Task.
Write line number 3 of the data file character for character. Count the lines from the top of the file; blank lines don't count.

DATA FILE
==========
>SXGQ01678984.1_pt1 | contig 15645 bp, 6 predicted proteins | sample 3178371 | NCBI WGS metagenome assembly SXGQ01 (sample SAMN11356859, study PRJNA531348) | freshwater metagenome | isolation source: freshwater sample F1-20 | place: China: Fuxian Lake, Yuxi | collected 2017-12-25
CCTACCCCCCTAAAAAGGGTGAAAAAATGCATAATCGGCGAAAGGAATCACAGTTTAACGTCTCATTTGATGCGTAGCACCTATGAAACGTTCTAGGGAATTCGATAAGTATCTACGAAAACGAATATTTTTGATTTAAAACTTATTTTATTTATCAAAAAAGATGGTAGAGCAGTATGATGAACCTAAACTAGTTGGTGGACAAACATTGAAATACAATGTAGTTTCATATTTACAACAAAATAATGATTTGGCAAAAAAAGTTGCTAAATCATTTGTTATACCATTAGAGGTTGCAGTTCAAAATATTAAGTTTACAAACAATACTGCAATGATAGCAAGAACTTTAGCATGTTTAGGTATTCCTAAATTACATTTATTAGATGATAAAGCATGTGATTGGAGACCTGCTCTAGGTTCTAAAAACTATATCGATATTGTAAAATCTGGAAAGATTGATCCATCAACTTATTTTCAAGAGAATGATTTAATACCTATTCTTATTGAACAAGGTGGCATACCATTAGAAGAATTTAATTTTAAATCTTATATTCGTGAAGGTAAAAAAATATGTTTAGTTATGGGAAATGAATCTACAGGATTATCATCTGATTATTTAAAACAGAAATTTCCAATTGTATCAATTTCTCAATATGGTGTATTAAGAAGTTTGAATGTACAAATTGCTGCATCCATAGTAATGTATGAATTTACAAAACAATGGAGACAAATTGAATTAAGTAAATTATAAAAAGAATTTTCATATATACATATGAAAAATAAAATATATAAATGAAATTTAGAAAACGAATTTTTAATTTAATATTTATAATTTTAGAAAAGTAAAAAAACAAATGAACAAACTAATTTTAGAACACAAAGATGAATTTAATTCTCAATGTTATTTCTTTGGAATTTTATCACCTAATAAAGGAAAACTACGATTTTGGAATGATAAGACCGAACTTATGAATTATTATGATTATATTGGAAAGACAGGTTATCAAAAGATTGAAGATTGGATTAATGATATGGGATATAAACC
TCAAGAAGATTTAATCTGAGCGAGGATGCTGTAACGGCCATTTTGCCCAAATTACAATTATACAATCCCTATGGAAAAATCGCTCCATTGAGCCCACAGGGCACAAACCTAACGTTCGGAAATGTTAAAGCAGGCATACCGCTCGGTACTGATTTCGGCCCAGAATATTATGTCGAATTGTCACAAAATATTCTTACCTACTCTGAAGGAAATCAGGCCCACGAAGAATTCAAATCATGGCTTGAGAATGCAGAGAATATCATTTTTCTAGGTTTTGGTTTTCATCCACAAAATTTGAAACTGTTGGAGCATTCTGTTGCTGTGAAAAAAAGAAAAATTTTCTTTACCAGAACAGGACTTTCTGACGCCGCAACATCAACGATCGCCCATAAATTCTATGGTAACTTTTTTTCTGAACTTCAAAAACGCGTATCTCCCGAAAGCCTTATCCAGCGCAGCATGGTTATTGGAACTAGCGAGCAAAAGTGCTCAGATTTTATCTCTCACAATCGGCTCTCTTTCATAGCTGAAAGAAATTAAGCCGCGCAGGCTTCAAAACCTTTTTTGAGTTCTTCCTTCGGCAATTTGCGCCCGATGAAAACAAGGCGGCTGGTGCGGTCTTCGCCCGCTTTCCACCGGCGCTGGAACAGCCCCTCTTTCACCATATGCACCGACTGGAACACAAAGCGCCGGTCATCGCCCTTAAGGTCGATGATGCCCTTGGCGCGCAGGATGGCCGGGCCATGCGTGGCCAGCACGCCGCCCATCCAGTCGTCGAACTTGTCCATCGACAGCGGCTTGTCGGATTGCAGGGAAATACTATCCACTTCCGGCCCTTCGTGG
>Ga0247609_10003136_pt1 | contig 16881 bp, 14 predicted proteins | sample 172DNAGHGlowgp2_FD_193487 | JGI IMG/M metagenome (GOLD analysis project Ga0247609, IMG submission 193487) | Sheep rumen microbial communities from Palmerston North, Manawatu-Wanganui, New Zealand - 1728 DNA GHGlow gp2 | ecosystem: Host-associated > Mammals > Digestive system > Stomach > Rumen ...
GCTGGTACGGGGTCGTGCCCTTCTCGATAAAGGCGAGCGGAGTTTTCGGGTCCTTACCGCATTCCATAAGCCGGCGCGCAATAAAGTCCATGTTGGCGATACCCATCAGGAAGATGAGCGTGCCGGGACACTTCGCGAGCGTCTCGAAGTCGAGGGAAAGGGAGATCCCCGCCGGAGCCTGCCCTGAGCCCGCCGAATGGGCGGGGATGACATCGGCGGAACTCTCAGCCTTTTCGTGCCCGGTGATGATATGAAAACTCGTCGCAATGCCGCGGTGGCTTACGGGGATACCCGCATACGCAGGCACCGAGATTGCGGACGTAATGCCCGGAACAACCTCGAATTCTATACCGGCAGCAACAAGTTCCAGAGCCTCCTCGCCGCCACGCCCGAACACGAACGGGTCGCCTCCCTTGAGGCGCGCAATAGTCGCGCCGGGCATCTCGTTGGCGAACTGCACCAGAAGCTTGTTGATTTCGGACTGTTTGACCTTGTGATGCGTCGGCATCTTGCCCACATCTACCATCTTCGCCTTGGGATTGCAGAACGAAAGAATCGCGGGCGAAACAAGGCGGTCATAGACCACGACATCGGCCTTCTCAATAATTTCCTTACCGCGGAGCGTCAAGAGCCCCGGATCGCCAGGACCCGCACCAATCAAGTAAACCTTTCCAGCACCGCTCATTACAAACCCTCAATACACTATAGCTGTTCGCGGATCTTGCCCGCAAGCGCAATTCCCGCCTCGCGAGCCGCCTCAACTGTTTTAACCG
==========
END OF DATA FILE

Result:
TCAAGAAGATTTAATCTGAGCGAGGATGCTGTAACGGCCATTTTGCCCAAATTACAATTATACAATCCCTATGGAAAAATCGCTCCATTGAGCCCACAGGGCACAAACCTAACGTTCGGAAATGTTAAAGCAGGCATACCGCTCGGTACTGATTTCGGCCCAGAATATTATGTCGAATTGTCACAAAATATTCTTACCTACTCTGAAGGAAATCAGGCCCACGAAGAATTCAAATCATGGCTTGAGAATGCAGAGAATATCATTTTTCTAGGTTTTGGTTTTCATCCACAAAATTTGAAACTGTTGGAGCATTCTGTTGCTGTGAAAAAAAGAAAAATTTTCTTTACCAGAACAGGACTTTCTGACGCCGCAACATCAACGATCGCCCATAAATTCTATGGTAACTTTTTTTCTGAACTTCAAAAACGCGTATCTCCCGAAAGCCTTATCCAGCGCAGCATGGTTATTGGAACTAGCGAGCAAAAGTGCTCAGATTTTATCTCTCACAATCGGCTCTCTTTCATAGCTGAAAGAAATTAAGCCGCGCAGGCTTCAAAACCTTTTTTGAGTTCTTCCTTCGGCAATTTGCGCCCGATGAAAACAAGGCGGCTGGTGCGGTCTTCGCCCGCTTTCCACCGGCGCTGGAACAGCCCCTCTTTCACCATATGCACCGACTGGAACACAAAGCGCCGGTCATCGCCCTTAAGGTCGATGATGCCCTTGGCGCGCAGGATGGCCGGGCCATGCGTGGCCAGCACGCCGCCCATCCAGTCGTCGAACTTGTCCATCGACAGCGGCTTGTCGGATTGCAGGGAAATACTATCCACTTCCGGCCCTTCGTGG